Human Health and Plants Research: Walking is Good, Walking in Nature Even Better

Published: January 18th, 2017

Category: Announcements, Newsletter

A recent European study (Gidlow, CJ (2016) J. Environ. Psychol. 45, 22-29) suggests that taking a 30-minute walk through a natural landscape with or without views of water is more restorative than a walk in a city residential area with little or no plant life. Thirty-eight healthy adults, 61% male and average age 41, went on three walks: “urban”, “green,” and “green with a water feature.” Both total mood disturbance and the levels of the stress hormone cortisol were reduced regardless of the walk environment indicating that walking is a beneficial physical activity. In contrast, measures of cognitive task performance and psychological restoration were improved following the “green” and “green with a water feature” walk, but reduced by the “urban” walk. The study results suggest that the therapeutic benefits of walking are enhanced in natural environments compared to nature-deficient urban environments.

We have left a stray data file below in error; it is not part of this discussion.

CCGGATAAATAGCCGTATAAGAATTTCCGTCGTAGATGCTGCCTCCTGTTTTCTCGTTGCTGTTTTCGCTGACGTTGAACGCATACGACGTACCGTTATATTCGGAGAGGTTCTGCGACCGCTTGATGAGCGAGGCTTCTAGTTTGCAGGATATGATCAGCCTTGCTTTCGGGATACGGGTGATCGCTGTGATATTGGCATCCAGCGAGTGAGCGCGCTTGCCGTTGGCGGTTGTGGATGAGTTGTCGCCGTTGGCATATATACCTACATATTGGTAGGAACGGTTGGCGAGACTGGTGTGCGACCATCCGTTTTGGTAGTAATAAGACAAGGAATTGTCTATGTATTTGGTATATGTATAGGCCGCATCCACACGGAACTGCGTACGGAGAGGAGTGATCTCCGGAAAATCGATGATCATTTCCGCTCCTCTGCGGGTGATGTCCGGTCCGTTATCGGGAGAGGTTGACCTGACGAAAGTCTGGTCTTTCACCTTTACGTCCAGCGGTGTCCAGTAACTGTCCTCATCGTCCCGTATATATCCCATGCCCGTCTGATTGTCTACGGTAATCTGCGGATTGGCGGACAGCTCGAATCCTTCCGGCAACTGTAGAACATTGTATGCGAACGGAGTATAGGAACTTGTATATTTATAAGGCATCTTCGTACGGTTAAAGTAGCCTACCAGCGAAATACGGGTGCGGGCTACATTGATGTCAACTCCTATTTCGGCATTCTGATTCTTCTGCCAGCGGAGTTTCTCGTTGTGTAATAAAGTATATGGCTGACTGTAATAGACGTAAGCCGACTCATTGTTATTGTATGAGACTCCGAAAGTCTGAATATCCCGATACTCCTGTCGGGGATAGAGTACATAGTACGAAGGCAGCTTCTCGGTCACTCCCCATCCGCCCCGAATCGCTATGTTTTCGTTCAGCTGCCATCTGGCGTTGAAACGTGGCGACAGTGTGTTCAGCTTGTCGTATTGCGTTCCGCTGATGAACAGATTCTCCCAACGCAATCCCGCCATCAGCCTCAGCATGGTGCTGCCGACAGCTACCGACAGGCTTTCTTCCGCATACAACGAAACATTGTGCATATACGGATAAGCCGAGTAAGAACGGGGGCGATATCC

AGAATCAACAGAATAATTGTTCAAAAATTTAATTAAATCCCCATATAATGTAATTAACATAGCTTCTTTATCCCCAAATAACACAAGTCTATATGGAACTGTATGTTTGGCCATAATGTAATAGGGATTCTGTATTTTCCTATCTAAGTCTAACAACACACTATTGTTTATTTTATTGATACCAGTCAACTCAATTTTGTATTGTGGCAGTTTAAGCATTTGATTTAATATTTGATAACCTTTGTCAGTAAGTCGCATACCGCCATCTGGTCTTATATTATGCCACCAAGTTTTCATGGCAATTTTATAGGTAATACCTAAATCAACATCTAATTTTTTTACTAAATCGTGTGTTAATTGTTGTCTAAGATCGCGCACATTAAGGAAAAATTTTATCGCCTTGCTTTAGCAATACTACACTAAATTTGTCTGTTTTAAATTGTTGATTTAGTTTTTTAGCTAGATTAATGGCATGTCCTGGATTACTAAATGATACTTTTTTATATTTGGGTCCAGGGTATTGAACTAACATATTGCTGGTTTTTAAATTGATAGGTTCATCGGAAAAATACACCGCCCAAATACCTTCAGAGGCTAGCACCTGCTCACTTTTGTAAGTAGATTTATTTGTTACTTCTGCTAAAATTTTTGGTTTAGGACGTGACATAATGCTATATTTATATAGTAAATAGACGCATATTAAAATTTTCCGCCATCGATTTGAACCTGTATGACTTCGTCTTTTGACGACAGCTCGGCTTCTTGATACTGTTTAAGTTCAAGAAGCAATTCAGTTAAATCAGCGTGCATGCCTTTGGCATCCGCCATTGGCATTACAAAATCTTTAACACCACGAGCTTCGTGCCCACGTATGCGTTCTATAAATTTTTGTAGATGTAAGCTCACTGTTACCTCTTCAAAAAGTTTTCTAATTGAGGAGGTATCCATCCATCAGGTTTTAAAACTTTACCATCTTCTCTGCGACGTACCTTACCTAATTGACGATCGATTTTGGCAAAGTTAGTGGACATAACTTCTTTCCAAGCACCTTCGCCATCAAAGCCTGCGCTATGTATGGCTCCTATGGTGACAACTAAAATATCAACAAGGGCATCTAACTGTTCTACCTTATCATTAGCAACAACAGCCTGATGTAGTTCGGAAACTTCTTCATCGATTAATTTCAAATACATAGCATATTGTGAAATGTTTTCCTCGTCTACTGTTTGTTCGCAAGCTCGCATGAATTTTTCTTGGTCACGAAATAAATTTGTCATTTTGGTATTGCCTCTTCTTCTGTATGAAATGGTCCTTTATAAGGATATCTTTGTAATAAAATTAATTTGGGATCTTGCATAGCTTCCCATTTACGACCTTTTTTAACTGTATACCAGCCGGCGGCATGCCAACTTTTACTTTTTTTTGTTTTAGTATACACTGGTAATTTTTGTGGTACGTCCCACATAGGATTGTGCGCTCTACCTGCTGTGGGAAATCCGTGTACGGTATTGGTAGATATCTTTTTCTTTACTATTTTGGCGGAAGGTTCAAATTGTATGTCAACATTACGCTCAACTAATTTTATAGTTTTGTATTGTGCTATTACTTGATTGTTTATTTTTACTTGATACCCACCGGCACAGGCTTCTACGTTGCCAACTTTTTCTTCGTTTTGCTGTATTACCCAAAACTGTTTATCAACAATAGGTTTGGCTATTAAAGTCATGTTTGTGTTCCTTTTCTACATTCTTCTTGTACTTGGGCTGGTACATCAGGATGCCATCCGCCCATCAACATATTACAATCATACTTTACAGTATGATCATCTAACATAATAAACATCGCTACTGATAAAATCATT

Charlie Guy, Professor, UF Department of Environmental Horticulture

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